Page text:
What is an artist? (MCV6)
On the face of it, it’s an odd question. After all, we know what a baker, a dentist or a banker is and, more to the point, it’s not difficult to say whether a person is, or is not, a baker, a dentist or a banker. In the past, the same was probably true of artists, because they were more commonly described in functional terms such as painter, actor, musician and so on.
But the term ‘artist’ is not functional. There is no verb ‘to art’ that one can set alongside ‘to paint’ or ‘to play’. (‘To create’ goes some way towards it, but the act of creation is not exclusive to artists.) In our present concept, artists are: they do only incidentally. So Sibelius remains a composer through the last, silent 30 years of his life. Rimbaud is a poet though he wrote no poetry after the age of 21.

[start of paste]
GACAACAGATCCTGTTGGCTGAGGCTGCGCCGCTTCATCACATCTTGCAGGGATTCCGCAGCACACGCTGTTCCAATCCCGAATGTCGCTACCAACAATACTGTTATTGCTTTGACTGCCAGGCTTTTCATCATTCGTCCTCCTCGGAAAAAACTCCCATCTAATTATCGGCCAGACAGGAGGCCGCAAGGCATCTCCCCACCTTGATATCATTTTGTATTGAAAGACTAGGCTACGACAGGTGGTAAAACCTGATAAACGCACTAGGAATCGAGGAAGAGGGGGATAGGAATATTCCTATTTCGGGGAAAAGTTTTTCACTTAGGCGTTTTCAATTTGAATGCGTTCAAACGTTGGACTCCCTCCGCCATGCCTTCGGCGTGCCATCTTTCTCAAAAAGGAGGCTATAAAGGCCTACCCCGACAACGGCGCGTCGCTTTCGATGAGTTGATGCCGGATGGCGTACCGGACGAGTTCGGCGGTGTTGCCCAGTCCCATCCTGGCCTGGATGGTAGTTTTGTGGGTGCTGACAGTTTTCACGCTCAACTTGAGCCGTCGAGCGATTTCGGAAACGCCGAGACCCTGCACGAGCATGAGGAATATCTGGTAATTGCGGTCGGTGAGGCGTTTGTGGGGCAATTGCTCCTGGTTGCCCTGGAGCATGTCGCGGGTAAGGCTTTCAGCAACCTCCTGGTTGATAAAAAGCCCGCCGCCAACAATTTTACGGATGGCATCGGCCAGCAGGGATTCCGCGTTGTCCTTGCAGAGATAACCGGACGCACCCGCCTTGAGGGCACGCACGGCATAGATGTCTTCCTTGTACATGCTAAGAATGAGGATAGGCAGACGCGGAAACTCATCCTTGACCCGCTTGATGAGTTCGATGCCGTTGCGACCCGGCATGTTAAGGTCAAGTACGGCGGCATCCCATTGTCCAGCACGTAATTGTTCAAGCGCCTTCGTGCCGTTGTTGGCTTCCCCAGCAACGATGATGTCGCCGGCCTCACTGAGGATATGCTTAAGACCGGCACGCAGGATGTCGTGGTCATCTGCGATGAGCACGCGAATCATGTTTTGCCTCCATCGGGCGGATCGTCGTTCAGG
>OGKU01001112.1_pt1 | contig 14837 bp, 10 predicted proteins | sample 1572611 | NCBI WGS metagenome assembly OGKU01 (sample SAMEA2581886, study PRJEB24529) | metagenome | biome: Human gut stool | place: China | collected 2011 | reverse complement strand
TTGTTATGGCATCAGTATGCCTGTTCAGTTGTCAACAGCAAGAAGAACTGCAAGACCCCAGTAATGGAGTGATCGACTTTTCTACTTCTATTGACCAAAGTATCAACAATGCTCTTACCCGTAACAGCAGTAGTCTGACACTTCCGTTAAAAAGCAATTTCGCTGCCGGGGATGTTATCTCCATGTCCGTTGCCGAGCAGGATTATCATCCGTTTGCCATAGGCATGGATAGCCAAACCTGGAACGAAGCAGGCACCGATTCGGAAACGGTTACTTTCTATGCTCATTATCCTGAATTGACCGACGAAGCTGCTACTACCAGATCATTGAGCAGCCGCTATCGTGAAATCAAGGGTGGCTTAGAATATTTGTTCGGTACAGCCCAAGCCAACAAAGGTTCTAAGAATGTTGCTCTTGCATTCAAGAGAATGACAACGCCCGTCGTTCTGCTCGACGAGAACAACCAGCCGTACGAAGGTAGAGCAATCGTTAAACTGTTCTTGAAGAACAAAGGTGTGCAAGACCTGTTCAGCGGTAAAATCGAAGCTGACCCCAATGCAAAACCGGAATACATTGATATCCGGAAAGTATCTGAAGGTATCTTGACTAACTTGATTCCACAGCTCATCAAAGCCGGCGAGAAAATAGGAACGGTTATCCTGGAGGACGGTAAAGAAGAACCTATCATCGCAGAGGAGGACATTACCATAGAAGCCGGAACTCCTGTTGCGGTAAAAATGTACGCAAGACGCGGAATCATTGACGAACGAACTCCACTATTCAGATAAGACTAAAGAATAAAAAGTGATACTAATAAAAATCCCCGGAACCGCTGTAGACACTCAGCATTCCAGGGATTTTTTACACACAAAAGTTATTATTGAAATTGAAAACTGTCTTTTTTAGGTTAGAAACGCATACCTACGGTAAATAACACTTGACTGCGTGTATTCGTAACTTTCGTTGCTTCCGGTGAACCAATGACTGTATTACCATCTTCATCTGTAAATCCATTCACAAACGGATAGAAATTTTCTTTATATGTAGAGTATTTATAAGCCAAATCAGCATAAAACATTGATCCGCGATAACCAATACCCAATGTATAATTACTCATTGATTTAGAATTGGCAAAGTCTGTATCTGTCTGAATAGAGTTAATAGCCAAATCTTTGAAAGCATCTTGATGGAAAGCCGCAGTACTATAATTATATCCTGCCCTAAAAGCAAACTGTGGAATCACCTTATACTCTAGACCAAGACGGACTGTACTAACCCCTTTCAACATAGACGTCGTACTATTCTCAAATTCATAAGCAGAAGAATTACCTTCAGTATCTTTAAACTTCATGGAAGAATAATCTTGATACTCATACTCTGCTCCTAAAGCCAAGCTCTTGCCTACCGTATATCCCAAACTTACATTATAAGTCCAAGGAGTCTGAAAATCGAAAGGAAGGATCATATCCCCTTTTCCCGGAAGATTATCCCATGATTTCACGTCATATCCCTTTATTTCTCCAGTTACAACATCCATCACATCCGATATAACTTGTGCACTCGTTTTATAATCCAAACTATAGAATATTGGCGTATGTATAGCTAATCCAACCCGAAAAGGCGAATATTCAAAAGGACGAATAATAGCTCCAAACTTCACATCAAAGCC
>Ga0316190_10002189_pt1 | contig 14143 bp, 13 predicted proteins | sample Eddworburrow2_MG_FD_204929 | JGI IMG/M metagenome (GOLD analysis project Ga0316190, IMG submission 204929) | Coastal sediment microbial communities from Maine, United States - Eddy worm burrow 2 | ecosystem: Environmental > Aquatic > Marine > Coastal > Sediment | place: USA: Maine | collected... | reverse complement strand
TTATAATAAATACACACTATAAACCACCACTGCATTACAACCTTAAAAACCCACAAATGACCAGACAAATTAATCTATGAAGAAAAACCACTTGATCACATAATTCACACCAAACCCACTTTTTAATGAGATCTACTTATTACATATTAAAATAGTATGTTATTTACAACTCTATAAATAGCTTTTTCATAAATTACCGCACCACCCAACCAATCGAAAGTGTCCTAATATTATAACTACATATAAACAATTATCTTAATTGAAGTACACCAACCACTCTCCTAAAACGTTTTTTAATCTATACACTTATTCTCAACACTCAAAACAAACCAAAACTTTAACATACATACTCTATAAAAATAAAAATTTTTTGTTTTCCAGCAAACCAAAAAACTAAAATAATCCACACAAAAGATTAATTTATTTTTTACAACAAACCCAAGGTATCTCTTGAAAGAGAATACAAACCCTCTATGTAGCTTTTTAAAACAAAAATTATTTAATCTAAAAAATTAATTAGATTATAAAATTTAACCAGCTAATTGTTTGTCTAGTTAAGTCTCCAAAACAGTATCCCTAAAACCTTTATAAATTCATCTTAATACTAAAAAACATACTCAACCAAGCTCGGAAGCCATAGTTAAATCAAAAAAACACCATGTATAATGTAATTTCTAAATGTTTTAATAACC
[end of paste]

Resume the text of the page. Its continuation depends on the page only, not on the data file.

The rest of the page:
Today, we speak of being an artist, as if it were an existential condition. Many artists talk about themselves in ways that reinforce the idea that their art practice fulfils an essential quality of their being. Stories of precocious achievement or, less verifiably, of an early sense of mission, are common in interviews with artists. Indeed, the use of terms like mission, calling or vocation, are an instance among others of the transference of religious metaphors to the artist’s identity. There is an interesting study to be made of the similarities in the discourse of contemporary arts biography and medieval hagiography….